It was a great moment of catharsis when that small, snitch-like tennis ball hit the net. 77 years of dashed expectation, crushed hopes and continual embarrassment had at long last been exercised. The BBC’s coverage, although akin to a slightly elaborate Hollywood film with its dramatic music and endless slow motions shots caught the mood perfectly. For a nation which has not enjoyed the spoils of success at Wimbledon, this was a carnal moment of triumph which will be etched into the collective story for as long as those who witnessed it are around to tell the tale.
My first memory of Andy Murray is something of an anecdotal one. I cannot put a precise date on it but it was summer and I was watching the Scottish Television news sports feature. Having ascertained which exotically named Bosman would be on his way to Glasgow, although Bolton could still scupper the deal, this teen and his soon to be ever-present mother appeared in the token non-football feature which STV deign to do. Little did I know that this gangly streak of potential would actually fulfil his promise.
Andy Murray’s long path to the pinnacle of tennis has been a complicated and difficult one. The clenched fist to the press box on Centre Court was a pointed reminder that his relationship with the press has been a tempestuous one; it was not too long ago that they were ready to characterise their darling as something of a dour, un-cooperative bottler.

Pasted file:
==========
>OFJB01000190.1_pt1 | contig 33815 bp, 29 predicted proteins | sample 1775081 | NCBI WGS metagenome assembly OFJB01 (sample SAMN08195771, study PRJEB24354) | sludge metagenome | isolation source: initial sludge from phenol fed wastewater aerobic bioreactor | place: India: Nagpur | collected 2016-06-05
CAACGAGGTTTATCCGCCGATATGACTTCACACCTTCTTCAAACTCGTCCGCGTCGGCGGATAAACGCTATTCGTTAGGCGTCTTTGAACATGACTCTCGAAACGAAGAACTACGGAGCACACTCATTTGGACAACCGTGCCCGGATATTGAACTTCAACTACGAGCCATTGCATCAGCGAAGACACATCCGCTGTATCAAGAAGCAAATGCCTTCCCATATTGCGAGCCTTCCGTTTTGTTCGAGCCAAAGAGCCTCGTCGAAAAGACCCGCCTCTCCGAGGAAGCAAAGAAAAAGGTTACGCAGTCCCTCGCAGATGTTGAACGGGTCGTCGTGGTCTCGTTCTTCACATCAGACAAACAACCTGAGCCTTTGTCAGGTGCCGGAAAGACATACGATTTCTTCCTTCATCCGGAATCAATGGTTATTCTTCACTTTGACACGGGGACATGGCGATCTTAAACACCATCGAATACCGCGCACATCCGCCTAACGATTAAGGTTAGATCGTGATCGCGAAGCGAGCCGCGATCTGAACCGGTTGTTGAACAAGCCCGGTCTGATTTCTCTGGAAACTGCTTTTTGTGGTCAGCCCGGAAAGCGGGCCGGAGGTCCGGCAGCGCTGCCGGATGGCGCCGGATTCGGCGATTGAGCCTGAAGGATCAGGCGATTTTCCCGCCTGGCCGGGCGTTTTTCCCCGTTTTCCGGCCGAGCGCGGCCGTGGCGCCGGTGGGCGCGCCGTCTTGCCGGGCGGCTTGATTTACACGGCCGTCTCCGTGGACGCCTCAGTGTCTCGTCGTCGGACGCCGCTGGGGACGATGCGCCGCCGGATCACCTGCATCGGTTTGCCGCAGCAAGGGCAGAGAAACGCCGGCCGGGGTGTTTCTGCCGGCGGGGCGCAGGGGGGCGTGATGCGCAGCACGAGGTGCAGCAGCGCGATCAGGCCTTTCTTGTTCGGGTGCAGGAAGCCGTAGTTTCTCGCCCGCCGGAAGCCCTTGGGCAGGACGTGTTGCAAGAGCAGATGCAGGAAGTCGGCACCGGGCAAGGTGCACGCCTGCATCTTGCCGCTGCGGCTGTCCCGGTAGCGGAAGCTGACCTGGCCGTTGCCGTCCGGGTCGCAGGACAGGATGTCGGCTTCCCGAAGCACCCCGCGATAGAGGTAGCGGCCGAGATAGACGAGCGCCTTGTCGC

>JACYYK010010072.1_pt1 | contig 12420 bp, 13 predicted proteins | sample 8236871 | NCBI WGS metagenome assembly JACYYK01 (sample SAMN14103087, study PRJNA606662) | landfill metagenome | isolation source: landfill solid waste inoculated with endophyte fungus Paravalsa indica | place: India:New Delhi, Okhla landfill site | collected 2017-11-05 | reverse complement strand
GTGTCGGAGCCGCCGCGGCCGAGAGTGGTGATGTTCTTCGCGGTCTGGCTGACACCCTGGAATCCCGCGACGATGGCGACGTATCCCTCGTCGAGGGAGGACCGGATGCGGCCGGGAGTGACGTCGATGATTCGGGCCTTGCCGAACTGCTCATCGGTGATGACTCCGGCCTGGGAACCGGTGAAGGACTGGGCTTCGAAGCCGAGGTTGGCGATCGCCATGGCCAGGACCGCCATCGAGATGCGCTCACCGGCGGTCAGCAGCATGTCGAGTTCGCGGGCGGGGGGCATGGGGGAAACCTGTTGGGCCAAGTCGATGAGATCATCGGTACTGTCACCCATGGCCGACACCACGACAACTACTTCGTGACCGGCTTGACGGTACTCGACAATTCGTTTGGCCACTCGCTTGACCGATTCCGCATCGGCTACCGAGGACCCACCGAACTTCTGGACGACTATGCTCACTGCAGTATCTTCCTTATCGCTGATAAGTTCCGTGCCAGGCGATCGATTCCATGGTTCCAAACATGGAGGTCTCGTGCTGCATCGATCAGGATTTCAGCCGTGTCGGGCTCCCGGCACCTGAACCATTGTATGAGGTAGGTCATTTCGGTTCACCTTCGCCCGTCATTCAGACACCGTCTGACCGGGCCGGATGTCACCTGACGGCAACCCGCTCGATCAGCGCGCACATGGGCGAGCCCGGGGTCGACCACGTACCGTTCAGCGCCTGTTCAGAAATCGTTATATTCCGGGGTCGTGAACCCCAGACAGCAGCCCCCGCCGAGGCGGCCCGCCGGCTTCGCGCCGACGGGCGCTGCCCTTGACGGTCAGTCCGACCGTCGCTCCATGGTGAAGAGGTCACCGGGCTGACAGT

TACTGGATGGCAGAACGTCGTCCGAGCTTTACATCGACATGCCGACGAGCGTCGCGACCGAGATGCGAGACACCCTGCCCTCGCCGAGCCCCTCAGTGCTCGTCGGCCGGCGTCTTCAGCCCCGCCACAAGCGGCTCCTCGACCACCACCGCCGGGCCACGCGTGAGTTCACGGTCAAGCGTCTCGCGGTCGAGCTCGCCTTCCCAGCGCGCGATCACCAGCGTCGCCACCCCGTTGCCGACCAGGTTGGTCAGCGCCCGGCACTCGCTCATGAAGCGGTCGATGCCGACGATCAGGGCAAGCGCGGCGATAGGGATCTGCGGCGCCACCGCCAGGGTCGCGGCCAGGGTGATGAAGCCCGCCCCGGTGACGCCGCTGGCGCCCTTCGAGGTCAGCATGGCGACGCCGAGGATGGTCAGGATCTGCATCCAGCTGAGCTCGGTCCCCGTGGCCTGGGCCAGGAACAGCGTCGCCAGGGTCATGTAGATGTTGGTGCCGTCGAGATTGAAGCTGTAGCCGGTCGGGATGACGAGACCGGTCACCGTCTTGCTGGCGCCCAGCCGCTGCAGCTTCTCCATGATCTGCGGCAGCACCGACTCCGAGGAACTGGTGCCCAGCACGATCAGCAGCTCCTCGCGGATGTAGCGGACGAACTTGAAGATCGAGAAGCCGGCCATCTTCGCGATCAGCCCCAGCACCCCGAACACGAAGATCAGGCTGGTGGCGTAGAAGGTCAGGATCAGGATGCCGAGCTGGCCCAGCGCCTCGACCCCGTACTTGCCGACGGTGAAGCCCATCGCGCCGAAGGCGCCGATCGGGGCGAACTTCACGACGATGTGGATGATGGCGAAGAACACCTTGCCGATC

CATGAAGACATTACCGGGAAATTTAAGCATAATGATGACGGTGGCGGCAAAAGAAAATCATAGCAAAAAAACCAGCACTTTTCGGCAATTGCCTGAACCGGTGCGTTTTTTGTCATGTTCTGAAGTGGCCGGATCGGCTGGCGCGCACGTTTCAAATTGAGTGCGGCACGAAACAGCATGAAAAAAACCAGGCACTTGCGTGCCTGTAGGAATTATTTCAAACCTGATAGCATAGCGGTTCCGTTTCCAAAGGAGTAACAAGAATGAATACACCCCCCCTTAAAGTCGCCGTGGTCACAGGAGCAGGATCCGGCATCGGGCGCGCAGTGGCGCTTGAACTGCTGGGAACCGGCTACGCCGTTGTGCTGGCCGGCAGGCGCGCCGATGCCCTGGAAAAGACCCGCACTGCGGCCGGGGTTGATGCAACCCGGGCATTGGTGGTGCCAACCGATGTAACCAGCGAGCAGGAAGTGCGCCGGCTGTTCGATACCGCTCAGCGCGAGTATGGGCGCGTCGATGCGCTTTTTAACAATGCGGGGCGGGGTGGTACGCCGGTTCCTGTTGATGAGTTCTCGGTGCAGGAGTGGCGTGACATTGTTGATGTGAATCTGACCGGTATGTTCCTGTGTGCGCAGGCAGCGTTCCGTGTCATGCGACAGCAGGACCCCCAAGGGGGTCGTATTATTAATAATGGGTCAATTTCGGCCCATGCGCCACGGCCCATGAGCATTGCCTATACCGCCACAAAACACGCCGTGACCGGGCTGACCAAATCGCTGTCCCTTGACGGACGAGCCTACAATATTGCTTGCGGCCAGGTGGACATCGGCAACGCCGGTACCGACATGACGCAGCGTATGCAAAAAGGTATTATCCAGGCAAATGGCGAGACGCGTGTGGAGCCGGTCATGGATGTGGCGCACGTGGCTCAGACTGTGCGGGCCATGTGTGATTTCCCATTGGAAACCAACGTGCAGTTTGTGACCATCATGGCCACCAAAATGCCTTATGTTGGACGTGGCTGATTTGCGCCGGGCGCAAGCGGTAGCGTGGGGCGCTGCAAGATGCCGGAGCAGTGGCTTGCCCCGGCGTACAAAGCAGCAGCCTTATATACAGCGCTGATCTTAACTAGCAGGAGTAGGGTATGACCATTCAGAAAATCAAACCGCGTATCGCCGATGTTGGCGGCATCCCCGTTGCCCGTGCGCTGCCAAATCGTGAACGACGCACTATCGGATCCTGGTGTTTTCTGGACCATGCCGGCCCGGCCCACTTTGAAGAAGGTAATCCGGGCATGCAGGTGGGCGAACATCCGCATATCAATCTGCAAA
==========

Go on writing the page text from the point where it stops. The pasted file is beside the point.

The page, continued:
An athlete within an individual sport requires something more than your mere footballer or rugby player; I hope Wayne Rooney enjoyed his jaunt to the Royal Box but that was the closest he will ever get to equality with Andy Murray in a sporting arena. To exert such mastery in such heat against a player like Novak Djokovic in such a concentrated spell showed that Andy Murray has now acquired the grit to see things through. In the past the accusation was often levelled that he could not cope with a setback. While the ability to acquire mental toughness no doubt comes from within, a huge amount of credit must go to Ivan Lendl for toughening Murray up. It is rumoured that his lips flinched with happiness but nothing more when victory was secured.
Yet again it was a wonderful moment to be British. In a weekend in which we excelled at rugby, strode forth in cycling and won at Wimbledon it would not be obtuse to describe this island as a land of hope and sporting glory. As with London 2012, Murray and friends have reminded us that we are actually, if we put our minds and bodies to it, quite good at this sporting thing.
Thank you Andy Murray, a nation salutes you.